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News Release

US Public Split Over Globalization Due to Sharp Differences in Education Levels

March 7, 2001

Contact:    Matthew J. Slaughter    (603) 646-2939
    J. David Richardson    (202) 328-9000

Washington, DC—The American public is split virtually down the middle on globalization. Workers with college degrees tend to support further liberalization of international trade, investment, and immigration while those with less education and fewer skills tend to resist such initiatives. The cleavage in these views reflects the very different wage performance across skill levels in the United States since the early 1970s; less-skilled workers have experienced zero and even negative real growth during this period despite some progress in recent years.

Survey evidence suggests that a majority of the population endorses additional globalization if the losers from the process are assisted in meeting their adjustment requirements. Adjustment policies should therefore finance less-educated and less-skilled workers regardless of their industry of employment rather than on an industry-specific basis as with traditional trade adjustment assistance. These are the main conclusions of Kenneth F. Scheve and Matthew J. Slaughter in Globalization and the Perceptions of American Workers, the first publication of the Institute's new Globalization Balance Sheet project.

There is widespread agreement that a globalization backlash is underway in many countries. In the United States, those rejecting further globalization have gained considerable ground. Fast-track trade negotiating authority has been stalled since 1994, preventing active US participation in most new liberalization initiatives. An international negotiation to reduce barriers to foreign investment collapsed in 1998. The congressional vote on permanent normal trade relations for China in 2000 was highly contentious and closely contested. Serious opposition was demonstrated during the 1999 WTO ministerial conference in Seattle and the 2000 IMF/World Bank meetings in Washington. A common characterization of this backlash is that liberalization of trade, increased foreign investment, and rising immigration are opposed by small interest groups with agendas that are not directly related to the economics of the phenomenon. Globalization and the Perceptions of American Workers analyzes numerous opinion polls and other empirical material and shows that this characterization is largely wrong. The study reveals that the globalization backlash resonates with widespread skepticism among US citizens and that the public-like Congress—is evenly split over the phenomenon. The authors base their conclusions on three key findings:

  • A wide range of public opinion surveys indicates that US citizens, though they recognize the benefits of global economic integration, tend to weigh the costs more highly and support further liberalization if the losers in the process are assisted in meeting their transition requirements.
  • These policy preferences differ markedly across education levels. Less-skilled workers, as measured by educational attainment or wages earned, are much more likely to oppose freer trade and immigration than their more-skilled counterparts.
  • These differences in attitudes may reflect very different wage growth across skill groups in the US labor market since the early 1970s. Less-skilled US workers-a group that still constitutes the majority of the US labor force-have experienced zero or even negative real-wage growth, despite renewed progress in recent years, and have also seen sharp declines in their wages relative to more-skilled workers.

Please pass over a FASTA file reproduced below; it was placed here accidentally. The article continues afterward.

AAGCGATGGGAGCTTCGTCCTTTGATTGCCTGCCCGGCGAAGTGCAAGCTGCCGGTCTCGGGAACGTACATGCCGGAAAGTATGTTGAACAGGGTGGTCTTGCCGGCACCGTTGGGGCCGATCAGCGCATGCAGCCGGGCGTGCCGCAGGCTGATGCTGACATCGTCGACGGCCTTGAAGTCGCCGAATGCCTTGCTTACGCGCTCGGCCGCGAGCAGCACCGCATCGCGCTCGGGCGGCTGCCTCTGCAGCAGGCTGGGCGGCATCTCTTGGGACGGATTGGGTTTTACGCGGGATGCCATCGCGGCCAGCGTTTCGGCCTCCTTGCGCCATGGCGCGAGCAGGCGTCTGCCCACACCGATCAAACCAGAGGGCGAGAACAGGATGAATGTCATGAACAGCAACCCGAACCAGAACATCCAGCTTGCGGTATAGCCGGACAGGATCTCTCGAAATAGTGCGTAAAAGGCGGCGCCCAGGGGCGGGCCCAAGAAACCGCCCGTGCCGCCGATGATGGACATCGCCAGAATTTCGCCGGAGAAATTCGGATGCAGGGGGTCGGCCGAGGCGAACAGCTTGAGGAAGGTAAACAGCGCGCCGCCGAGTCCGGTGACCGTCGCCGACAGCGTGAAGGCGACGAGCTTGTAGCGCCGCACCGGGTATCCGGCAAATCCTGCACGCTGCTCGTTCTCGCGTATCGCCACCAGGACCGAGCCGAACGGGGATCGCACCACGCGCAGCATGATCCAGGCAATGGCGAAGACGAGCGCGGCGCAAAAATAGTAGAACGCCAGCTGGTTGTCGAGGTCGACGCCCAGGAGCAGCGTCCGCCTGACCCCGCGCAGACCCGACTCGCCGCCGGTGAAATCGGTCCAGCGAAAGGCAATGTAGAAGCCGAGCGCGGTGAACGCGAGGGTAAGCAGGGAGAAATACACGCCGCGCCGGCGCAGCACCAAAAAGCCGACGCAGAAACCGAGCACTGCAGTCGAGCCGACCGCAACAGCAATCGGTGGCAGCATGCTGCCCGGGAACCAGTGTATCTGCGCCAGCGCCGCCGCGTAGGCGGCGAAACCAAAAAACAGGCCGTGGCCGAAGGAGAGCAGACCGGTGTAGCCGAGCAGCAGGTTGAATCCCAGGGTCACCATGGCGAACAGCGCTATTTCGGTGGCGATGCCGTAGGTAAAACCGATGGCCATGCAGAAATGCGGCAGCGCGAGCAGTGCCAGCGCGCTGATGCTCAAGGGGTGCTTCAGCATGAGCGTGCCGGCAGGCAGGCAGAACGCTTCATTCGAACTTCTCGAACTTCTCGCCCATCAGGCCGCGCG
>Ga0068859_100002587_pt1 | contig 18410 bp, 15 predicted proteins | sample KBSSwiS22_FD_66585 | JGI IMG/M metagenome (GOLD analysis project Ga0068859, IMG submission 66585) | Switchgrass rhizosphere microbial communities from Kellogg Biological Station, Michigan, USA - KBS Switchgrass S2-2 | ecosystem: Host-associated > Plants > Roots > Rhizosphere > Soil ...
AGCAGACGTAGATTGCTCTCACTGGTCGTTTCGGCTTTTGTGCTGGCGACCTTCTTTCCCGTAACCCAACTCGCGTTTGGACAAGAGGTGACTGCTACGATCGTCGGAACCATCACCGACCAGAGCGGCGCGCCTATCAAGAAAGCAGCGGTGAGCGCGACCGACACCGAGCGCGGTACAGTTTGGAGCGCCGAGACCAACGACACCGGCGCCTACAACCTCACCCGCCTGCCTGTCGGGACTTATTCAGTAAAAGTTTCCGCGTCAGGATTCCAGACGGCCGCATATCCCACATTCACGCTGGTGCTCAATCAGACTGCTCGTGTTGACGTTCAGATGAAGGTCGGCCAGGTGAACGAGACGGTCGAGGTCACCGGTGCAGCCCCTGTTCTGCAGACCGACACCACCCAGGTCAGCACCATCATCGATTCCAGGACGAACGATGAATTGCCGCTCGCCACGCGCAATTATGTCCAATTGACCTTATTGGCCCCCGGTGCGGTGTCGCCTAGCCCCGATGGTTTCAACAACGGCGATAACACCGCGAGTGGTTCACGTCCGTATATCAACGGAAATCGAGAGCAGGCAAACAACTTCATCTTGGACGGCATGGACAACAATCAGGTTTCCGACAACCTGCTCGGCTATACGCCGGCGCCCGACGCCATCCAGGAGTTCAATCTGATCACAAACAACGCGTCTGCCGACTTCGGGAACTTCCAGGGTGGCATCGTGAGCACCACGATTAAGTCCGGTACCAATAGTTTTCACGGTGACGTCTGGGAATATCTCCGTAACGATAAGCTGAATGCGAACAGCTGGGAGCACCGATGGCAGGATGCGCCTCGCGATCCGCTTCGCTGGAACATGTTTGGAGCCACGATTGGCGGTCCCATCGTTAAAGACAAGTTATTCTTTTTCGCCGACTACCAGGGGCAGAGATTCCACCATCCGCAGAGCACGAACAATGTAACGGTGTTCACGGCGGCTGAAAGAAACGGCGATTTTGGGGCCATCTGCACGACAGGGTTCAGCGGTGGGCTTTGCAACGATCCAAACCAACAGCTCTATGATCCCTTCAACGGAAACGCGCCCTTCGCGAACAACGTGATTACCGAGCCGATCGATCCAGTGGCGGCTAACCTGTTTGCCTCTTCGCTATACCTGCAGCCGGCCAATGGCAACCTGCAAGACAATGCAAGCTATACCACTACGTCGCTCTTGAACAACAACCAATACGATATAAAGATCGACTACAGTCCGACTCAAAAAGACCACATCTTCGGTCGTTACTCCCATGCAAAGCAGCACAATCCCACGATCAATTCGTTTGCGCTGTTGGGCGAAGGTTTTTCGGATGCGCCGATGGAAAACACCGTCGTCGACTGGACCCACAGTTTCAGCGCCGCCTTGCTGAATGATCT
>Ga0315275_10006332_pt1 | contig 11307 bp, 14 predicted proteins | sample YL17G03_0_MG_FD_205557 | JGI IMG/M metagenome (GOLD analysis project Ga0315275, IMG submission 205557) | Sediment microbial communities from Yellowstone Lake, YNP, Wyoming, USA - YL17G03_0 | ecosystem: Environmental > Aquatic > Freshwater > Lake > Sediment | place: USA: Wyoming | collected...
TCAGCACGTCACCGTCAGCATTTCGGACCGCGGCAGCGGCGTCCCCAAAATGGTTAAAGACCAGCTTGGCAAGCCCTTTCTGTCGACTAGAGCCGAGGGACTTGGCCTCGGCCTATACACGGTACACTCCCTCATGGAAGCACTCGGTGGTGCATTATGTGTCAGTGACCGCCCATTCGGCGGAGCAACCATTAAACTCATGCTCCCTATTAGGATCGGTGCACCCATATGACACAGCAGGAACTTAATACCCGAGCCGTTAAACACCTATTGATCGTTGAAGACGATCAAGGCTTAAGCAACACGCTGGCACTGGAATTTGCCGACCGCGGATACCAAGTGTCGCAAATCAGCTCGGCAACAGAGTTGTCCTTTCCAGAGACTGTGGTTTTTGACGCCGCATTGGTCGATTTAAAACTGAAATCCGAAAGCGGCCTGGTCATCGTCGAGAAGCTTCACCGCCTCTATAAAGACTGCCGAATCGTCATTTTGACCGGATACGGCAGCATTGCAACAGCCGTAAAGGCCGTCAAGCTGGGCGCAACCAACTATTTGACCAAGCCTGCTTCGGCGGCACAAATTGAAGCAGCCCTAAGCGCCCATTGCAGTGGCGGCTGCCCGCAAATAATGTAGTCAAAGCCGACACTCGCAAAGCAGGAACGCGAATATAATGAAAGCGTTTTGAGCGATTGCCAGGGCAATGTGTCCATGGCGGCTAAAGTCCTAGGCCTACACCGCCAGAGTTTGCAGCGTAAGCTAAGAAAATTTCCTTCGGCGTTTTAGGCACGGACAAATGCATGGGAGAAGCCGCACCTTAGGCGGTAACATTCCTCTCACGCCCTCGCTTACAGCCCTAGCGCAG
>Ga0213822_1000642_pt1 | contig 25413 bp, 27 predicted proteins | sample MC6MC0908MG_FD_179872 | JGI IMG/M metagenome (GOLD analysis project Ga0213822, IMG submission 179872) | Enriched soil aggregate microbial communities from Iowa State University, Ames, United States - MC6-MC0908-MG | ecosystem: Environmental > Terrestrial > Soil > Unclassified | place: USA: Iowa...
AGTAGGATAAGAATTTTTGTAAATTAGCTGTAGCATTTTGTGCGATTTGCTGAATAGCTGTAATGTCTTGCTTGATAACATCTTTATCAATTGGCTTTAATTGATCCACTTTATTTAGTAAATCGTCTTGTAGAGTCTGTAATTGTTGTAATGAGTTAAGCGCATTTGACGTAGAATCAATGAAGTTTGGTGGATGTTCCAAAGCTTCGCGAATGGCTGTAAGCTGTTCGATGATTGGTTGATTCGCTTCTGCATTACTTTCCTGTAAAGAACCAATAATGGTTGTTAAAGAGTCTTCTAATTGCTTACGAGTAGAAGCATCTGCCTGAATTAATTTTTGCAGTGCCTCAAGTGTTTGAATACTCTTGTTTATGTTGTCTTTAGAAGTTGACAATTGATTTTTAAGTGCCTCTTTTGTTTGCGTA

Based on this analysis, the study offers two policy implications:

  • The need to acknowledge the opinion cleavage based on education and skill levels, and the breadth of antiglobalization sentiments it implies in the United States today. It is not just vandalizing "anarchists" in Seattle, or union workers from trade-impacted industries, who oppose globalization policies. It is a much broader share of US citizens, divided across skill groups in all industries as a result of domestic labor-market competition.
  • Since Americans are much more likely to support liberalization when it is explicitly linked with assistance aimed at minimizing labor-market costs, adjustment policies should be directed to less-educated and lower-income US workers regardless of industry of employment rather than on an industry-specific basis as with traditional trade adjustment assistance.

Concerns about the impact of globalization on the environment, human rights, and other issues are also important elements of the politics of globalization. Scheve and Slaughter demonstrate, however, that worker perceptions about globalization appear to be in accord with the labor-market pressures from the phenomenon. It is this connection between policy liberalization, worker interests, and individual opinions that seems to form the foundation for the US public's skepticism about further trade liberalization at this point in time.

This new study is the first release from the Institute's Globalization Balance Sheet project. The project, under which half a dozen additional studies are underway, seeks to improve understanding of the impact of globalization on the United States and to devise effective policy responses to it. The next release from the project will be Reemployment Experiences of Trade-Displaced Americans, a comprehensive study by Lori G. Kletzer of the impact of trade-induced job dislocation on American workers. The Institute has already published an Economic Policy Brief entitled "A Prescription to Relieve Worker Anxiety", coauthored by Dr. Kletzer and Robert E. Litan of the Brookings Institution, which describes the proposal for a new policy of wage insurance deriving from that study.